Art & Culture

The Legend Of Quetzalcóatl

Known as Kukulkan to the Maya, the feathered serpent is a symbol of great spiritual depth, represented in the art and iconography of the ancient cultures of Mexico

Legend has it that there once existed a wise and just king who, before disappearing into the sea, made a promise to return. Quetzalcoatl, or Kukulkan for the Maya, tall, bearded and light skinned, brought a time of peace to the Mesoamerican peoples, reason enough for them to await the return of this god and wise man. For this reason, the Spaniards invaders are well received by the Aztecs without offering any resistance, who believe the Spanish to be the return of Quetzalcoatl.

In the pre-Hispanic worldview, speaking about Quetzalcoatl is very complex since it refers, on the one hand, to a man, a king and a priest, and on the other, the highest deity of the Mesoamerican peoples. The feathered serpent, as it is known, is a symbol of great spiritual depth, represented in the art and iconography of the ancient cultures of Mexico. The question then is ¨Was he a man or a god?¨ The answer is both. On the one hand, it was a Toltec priest-king, a culture settled in the central Altiplano, of which the main city was Tula. The name of this ruler was Topiltzin Ce Acatl Quetzalcoatl, which means “Our Lord Cane Feathered Serpent.”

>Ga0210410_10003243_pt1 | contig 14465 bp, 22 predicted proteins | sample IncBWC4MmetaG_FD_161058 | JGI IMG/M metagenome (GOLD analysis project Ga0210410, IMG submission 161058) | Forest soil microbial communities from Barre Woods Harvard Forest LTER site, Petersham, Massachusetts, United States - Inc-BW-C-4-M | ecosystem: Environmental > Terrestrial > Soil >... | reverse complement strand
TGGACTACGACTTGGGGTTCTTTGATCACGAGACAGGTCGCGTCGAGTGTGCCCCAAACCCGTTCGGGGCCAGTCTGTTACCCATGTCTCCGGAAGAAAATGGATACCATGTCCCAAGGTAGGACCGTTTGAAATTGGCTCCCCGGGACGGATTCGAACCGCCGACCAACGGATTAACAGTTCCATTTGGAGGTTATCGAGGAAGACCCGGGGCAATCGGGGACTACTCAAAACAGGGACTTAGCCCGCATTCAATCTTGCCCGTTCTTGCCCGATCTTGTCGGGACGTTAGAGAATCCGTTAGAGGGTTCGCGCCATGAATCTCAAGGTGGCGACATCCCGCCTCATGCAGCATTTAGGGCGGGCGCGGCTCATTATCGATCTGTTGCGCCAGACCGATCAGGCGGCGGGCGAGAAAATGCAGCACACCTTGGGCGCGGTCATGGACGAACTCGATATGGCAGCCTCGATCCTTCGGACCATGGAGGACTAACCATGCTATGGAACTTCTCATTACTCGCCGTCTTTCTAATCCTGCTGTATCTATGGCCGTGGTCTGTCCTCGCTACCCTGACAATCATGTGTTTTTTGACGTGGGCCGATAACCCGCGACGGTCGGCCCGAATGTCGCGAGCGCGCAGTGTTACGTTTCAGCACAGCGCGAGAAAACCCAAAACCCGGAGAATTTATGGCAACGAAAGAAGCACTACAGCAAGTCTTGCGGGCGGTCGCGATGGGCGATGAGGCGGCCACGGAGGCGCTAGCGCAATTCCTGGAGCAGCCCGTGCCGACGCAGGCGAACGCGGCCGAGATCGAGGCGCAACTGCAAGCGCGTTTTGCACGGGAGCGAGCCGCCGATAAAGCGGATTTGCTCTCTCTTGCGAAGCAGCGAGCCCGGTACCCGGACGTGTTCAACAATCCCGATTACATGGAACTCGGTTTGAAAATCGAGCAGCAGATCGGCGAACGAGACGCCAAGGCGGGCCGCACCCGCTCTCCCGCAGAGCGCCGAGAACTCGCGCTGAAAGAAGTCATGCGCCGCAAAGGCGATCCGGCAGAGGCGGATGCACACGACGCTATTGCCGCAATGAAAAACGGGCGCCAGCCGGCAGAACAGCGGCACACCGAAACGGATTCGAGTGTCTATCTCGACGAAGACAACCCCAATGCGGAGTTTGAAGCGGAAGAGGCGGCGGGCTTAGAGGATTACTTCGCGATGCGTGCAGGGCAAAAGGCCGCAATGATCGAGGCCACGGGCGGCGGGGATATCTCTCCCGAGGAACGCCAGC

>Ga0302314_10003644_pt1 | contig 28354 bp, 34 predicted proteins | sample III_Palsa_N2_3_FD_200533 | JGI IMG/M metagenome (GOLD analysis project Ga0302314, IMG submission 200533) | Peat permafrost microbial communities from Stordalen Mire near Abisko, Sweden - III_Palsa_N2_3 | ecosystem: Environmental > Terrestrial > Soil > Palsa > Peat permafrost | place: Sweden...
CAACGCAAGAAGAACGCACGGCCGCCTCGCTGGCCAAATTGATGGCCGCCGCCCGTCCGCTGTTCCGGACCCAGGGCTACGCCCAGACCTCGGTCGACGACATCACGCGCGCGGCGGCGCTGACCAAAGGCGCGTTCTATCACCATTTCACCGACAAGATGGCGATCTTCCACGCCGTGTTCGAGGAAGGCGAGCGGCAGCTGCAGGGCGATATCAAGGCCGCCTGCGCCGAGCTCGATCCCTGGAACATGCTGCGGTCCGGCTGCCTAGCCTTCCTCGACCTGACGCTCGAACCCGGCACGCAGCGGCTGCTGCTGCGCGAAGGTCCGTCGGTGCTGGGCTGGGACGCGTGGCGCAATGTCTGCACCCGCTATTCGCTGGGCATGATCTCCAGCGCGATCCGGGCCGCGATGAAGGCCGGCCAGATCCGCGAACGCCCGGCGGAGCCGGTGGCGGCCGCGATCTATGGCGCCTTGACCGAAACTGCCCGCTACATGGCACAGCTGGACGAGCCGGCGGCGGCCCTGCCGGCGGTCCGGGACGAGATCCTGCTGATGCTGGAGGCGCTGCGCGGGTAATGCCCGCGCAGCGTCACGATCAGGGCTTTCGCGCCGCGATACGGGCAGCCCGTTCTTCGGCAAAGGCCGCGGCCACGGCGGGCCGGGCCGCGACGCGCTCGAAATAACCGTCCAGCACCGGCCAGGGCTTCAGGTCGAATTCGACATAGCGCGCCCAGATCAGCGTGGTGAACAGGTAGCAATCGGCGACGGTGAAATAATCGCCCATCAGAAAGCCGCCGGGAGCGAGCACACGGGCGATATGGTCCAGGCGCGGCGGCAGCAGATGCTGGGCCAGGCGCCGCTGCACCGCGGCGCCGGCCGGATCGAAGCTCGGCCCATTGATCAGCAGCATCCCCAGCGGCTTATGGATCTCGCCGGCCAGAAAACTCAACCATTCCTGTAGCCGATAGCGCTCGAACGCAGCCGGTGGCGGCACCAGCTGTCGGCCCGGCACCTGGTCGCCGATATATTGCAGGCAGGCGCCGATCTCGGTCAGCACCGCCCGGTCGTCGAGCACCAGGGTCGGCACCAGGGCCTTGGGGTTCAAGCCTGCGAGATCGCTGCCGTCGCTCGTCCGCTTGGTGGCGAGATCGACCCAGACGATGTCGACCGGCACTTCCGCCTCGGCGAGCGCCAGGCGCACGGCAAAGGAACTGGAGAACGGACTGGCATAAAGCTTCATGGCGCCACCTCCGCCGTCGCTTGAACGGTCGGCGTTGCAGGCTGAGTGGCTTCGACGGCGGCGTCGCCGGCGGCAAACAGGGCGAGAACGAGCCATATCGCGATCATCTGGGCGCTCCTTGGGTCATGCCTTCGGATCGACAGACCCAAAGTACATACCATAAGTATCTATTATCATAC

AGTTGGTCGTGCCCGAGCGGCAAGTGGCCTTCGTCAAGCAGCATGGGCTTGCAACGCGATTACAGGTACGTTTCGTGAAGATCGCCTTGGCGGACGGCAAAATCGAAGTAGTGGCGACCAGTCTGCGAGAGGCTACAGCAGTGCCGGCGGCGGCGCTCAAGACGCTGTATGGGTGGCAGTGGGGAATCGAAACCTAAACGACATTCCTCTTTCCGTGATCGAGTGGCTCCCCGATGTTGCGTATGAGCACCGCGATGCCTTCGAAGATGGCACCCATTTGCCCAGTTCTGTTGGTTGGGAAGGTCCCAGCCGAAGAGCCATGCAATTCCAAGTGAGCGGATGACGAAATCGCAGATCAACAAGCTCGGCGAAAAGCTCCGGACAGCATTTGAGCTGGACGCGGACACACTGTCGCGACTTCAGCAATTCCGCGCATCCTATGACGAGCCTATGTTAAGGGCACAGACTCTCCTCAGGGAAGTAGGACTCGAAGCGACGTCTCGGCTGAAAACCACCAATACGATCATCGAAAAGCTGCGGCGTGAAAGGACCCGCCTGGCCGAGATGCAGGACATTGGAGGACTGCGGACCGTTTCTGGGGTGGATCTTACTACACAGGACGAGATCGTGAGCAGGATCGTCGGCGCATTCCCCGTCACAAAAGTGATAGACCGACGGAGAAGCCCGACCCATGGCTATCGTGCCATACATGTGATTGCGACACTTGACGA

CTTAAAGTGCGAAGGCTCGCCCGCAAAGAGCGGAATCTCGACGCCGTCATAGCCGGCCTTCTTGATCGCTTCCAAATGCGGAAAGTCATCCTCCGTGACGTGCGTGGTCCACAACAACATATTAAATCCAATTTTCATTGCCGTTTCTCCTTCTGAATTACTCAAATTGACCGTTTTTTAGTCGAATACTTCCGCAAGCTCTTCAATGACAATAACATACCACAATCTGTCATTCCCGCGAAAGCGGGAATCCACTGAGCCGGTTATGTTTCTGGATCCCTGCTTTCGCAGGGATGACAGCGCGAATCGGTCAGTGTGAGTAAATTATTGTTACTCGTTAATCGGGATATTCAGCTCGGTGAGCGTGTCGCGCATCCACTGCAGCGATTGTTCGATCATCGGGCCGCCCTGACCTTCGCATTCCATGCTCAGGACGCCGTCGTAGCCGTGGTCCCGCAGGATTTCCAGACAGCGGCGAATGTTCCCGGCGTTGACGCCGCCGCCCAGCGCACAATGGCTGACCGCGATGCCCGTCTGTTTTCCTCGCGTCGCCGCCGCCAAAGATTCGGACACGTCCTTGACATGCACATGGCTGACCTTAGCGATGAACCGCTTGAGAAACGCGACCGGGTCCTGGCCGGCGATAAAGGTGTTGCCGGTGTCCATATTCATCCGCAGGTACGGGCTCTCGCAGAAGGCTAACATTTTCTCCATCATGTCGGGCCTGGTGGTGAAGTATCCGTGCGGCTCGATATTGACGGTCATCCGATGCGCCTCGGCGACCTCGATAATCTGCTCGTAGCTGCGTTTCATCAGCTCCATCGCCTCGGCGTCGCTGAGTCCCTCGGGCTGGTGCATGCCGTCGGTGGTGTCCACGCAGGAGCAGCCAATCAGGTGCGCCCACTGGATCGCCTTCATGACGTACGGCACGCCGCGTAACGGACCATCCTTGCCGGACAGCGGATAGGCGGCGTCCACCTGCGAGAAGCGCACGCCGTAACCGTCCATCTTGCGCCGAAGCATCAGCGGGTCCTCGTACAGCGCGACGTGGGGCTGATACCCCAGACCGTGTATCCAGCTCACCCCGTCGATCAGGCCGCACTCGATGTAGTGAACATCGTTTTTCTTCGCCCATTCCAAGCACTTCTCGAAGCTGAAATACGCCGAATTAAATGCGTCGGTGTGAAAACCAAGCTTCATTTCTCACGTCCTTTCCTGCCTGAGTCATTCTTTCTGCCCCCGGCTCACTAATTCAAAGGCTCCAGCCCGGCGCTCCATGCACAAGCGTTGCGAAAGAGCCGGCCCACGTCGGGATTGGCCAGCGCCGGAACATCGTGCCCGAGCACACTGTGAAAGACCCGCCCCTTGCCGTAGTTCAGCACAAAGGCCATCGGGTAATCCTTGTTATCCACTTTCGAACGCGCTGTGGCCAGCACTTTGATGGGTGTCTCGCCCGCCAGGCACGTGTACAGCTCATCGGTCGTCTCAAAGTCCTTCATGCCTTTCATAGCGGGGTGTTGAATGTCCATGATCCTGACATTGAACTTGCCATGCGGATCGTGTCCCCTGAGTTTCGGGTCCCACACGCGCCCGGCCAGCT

His reign was the time of greatest prosperity and peace for the Toltecs, for which his people loved and respected him since he had also taught them arts, trades, and smelting metals. Nevertheless, Tezcatlipoca, the god of the war and nemesis of Quetzalcoatl, banished him because the latter wanted to establish the cult to a single deity, an idea contrary to the warriors. Another legend tells that Tezcatlipoca laid a trap for him and got him drunk with pulque (a beverage made out of maguey) which causes him to pass out. When he woke up, he was so ashamed of what happened that returned to Tula, but not before hiding his treasures. On his way, he continued preaching peace until he reached a spot on the coast where he climbed onto a raft and left. Some say the raft was made of snakes. Other legends say he threw himself into the fire, and when he became ashes, they ascended to the sky to become the “star of the morning,” thus giving birth to Quetzalcoatl as a divinity. There are many legends about this character and god incarnated in the feathered serpent also representing the duality of the Mesoamerican worldview: the earthly and spiritual, the infinite, among many other meanings.

 

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